About this Book

20210223 This book is undergoing conversion from LaTeX to Bookdown. It is a work in progress and there remains numerous glitches. Please bare with us.

Since beginning the survival guide books in 1995 they have grown in all kinds of directions. My original aim was to capture useful notes for the varied and many common tasks I found myself doing, utilising the tools and packages of GNU/Linux. I structured the book as one (printable) page nuggets of information—each section within a chapter was kept to no more than a single printed page. This provided a focus on a single task for each page.

The concept of the OnePageR Desktop Survival Guide has worked well over the years, from my personal use and extensive reader feedback. Three Desktop Survival Guides exist, the GNU/Linux Desktop Survival Guide, the Data Science Desktop Survival Guide, and the MLHub Desktop Survival Guide. The material from these freely available books has also be transformed into two published books: (Data Mining with Rattle)[https://bit.ly/rattle_data_mining] and (Essentials of Data Science)[https://bit.ly/essentials_data_science].

Readers are invited to send corrections, comments, suggestions, and updates to . Your feedback is most welcome and will be acknowledged within the book.

A pdf version of this book is available for a small donation which goes towards supporting the development and availability of the book. Please visit MLHub for details. The html version contains the same material and remains freely available from MLHub.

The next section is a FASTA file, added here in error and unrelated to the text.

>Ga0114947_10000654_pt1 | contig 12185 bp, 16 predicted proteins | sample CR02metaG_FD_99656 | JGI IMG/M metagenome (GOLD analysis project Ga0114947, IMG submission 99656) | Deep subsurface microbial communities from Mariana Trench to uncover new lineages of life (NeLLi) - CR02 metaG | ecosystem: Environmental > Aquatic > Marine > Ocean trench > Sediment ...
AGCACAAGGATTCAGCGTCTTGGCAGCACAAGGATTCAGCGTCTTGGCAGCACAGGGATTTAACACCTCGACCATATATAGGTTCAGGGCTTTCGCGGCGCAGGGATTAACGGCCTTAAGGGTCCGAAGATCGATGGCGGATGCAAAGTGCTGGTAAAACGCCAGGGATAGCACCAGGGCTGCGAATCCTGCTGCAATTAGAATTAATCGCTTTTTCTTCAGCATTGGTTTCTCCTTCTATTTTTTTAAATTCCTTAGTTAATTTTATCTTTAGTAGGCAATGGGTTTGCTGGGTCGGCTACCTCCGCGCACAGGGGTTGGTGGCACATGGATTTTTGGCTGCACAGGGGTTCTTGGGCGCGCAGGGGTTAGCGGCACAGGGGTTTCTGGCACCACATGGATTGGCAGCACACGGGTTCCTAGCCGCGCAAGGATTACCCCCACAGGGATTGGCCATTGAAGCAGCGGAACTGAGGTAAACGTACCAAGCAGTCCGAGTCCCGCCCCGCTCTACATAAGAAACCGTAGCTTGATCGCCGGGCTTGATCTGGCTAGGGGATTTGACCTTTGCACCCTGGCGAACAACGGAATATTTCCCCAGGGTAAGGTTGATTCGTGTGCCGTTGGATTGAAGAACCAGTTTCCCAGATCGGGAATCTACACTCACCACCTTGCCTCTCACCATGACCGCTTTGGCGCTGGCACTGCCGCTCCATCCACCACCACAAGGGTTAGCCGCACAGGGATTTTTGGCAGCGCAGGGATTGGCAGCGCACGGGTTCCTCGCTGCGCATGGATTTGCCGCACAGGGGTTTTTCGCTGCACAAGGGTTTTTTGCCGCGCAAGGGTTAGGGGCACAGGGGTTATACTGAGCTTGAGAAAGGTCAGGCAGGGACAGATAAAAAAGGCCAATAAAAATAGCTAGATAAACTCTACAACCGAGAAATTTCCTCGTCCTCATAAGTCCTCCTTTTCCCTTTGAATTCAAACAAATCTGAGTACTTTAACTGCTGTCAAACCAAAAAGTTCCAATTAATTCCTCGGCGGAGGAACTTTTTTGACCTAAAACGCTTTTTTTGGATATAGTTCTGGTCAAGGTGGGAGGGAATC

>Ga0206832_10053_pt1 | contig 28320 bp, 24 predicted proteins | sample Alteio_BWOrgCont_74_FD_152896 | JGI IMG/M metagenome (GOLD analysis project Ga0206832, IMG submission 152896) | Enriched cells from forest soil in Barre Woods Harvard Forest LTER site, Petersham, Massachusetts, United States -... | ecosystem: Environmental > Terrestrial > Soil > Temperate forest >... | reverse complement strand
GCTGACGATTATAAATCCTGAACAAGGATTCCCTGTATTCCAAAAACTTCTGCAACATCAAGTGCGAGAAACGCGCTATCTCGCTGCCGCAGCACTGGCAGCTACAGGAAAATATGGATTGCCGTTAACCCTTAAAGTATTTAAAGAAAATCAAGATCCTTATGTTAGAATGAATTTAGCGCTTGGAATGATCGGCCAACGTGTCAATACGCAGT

This book is produced using bookdown. Emacs is used to edit the text. Many will be using RStudio to edit their bookdown documents, which is a generally more friendly environment and is the environment of choice for bookdown support. I’ve used Emacs since 1985 and as a fully extensible “kitchen-sink” type of editor, it has served me well for over 35 years, despite numerous flirtations with “better” editors over my career. RStudio and Visual Studio Code come close.

Bookdown is an rmarkdown based platform for intermixing text with executable code (like Python, R and Shell code blocks). Rmarkdown itself utilises the simple markdown syntax to markup the sections of a document. After running knitr over the rmarkdown material a markdown document is produced, including the output of an commands that were run.

Pandoc is utilised to produce html from the markdown document. this can be publsihed to the world wide web. It can also produce pdf output utilising LaTeX, converting the markdown into LaTeX markup, with xetex used to then convert that to pdf.

All these tools are open source software and available on multiple platforms, and all for free.

Many books are today being written using bookdown. Examples include Data Science at the Command Line (github); Efficient R Programming (github).



Your donation will support ongoing development and give you access to the PDF version of this book. Desktop Survival Guides include Data Science, GNU/Linux, and MLHub. Books available on Amazon include Data Mining with Rattle and Essentials of Data Science. Popular open source software includes rattle, wajig, and mlhub. Hosted by Togaware, a pioneer of free and open source software since 1984.
Copyright © 1995-2021 Graham.Williams@togaware.com Creative Commons Attribution-ShareAlike 4.0.